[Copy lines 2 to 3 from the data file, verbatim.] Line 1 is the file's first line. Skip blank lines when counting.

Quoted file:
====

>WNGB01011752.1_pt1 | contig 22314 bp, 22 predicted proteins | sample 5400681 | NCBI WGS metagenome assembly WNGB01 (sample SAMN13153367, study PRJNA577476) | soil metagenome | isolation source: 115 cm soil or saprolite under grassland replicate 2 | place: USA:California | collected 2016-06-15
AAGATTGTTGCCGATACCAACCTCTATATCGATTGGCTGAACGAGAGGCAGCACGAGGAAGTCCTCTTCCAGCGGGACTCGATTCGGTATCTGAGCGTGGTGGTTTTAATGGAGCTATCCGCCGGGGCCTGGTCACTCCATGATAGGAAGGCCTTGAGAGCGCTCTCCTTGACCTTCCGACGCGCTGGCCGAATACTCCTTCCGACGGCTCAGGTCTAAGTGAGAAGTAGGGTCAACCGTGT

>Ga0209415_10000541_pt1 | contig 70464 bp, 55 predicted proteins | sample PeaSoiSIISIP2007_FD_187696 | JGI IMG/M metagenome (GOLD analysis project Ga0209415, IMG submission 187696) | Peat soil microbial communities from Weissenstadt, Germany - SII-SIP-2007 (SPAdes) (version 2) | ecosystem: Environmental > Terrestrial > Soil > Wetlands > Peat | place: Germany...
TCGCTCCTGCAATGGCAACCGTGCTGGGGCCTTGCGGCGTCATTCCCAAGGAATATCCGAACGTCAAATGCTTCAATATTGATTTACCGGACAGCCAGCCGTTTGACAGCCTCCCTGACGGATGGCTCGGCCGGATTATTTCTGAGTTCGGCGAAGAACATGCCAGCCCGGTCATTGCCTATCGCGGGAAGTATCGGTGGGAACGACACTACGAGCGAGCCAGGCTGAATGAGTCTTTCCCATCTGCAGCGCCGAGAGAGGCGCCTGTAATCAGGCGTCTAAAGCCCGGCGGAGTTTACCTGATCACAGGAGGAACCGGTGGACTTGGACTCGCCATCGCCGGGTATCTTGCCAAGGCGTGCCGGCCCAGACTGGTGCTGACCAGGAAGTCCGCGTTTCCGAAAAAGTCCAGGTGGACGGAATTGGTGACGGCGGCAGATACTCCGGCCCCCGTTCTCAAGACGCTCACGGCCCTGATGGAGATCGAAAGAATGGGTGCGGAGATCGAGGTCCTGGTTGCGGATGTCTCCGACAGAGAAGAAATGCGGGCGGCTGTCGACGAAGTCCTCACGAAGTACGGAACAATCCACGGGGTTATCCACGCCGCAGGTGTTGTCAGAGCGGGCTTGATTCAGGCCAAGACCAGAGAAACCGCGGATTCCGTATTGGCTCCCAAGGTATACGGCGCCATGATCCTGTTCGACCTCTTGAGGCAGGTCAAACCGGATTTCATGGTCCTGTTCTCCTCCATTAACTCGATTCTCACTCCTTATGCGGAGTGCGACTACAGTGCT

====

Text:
AAGATTGTTGCCGATACCAACCTCTATATCGATTGGCTGAACGAGAGGCAGCACGAGGAAGTCCTCTTCCAGCGGGACTCGATTCGGTATCTGAGCGTGGTGGTTTTAATGGAGCTATCCGCCGGGGCCTGGTCACTCCATGATAGGAAGGCCTTGAGAGCGCTCTCCTTGACCTTCCGACGCGCTGGCCGAATACTCCTTCCGACGGCTCAGGTCTAAGTGAGAAGTAGGGTCAACCGTGT

>Ga0209415_10000541_pt1 | contig 70464 bp, 55 predicted proteins | sample PeaSoiSIISIP2007_FD_187696 | JGI IMG/M metagenome (GOLD analysis project Ga0209415, IMG submission 187696) | Peat soil microbial communities from Weissenstadt, Germany - SII-SIP-2007 (SPAdes) (version 2) | ecosystem: Environmental > Terrestrial > Soil > Wetlands > Peat | place: Germany...